The gender difference among those married and cohabiting is more mysterious, as the distribution of number of partners is very similar between the two groups, as you can see in the second graph below. It comes from slightly fewer men than women having the modal number—one partner, and slightly more men than women being in the extreme categories of no partners or more than 4.
Race Differences in the Distribution of Men’s and Women’s Other-Sex Partners
We also find that race/ethnic groups differ in their levels of within-group inequality in how partners are distributed. The graph below gives the Gini coefficients for the groups we examined above, but divides each into Blacks, Hispanics, and Whites.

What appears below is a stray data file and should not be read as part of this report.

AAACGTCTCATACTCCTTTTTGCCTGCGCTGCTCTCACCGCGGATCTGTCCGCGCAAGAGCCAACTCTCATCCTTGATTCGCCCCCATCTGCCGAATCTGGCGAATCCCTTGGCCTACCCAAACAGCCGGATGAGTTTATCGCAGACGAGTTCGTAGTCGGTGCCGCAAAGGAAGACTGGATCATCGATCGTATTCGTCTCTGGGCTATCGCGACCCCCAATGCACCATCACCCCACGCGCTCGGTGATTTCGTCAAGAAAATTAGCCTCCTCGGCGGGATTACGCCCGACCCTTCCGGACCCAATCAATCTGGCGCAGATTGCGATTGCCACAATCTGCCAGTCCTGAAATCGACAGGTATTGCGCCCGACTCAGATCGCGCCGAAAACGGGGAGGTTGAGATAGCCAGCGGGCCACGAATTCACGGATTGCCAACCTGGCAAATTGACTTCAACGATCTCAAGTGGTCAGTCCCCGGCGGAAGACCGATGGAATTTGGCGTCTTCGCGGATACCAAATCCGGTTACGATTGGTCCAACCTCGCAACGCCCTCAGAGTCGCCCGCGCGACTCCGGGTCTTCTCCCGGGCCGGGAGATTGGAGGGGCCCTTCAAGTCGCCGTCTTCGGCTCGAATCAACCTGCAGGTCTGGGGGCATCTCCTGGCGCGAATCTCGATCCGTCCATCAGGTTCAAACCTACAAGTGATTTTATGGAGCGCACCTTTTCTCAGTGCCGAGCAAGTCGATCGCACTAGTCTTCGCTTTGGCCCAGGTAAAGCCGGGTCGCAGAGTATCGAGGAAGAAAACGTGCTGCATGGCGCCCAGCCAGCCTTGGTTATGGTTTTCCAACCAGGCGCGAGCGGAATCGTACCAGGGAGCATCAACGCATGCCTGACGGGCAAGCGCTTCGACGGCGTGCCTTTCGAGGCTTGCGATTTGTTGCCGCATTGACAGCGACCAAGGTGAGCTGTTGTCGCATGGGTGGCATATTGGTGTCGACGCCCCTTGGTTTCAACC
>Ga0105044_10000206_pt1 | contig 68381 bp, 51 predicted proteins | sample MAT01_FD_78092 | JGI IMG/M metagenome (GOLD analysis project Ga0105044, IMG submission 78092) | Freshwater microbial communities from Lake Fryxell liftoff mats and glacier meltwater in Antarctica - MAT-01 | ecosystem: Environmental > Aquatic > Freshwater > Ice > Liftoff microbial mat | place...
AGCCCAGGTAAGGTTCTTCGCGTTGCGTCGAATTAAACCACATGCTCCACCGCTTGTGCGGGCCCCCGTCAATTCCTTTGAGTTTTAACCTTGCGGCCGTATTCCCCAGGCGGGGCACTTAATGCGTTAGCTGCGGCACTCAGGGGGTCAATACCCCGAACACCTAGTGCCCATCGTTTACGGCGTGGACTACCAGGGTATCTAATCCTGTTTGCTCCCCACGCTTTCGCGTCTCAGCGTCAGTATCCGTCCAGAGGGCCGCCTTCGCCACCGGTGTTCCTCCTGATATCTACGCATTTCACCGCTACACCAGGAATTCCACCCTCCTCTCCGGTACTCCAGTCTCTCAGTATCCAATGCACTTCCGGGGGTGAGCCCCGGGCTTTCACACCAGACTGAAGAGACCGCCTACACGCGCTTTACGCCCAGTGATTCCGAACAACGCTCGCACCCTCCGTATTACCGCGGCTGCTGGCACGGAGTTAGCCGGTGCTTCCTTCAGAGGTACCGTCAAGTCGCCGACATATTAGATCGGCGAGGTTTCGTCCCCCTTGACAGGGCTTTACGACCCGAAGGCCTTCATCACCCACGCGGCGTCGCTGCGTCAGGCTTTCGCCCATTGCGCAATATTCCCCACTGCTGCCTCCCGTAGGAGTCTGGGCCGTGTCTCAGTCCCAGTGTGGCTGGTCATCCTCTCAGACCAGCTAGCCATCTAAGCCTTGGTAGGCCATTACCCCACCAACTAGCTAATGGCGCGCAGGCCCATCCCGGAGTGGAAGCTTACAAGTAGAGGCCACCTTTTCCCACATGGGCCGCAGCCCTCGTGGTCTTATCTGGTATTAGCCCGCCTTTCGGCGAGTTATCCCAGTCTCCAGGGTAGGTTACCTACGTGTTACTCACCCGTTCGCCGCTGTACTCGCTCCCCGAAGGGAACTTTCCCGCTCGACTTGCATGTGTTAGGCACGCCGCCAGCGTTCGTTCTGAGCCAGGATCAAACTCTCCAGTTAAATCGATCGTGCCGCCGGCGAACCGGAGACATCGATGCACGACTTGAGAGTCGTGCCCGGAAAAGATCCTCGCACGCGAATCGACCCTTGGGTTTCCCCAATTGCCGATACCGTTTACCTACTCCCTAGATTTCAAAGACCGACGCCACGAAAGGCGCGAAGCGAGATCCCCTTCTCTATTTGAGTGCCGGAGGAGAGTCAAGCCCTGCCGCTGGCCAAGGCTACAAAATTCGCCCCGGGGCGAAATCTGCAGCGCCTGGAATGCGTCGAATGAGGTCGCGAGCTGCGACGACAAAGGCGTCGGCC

For men, the graph shows that, among singles as well as those who are married or cohabiting, the distribution of female partners is most unequal among Black men, with women distributed most equally among White men. Hispanics are intermediate. Why? While the modal category is 1 partner for all groups, the dispersion of a larger minority out to the extremes of 3 and 4+ partners is greatest for Black men and least for White men. This could reflect lower levels of monogamy among Black men within relationships. Alternatively, it could reflect that fact that more of the married/cohabiting group are cohabitors among Blacks than Whites, and cohabiting relationships have less clear norms of monogamy in all groups. Another possible explanation of more men with more than one partner among Blacks is that the lower rates of coresidential unions (marriage or cohabitation) among Blacks means that it is more likely that, within any year preceding a survey, a Black man in a union at survey was not in it the entire previous year; all groups are more likely to have had more than one partner when not in a union.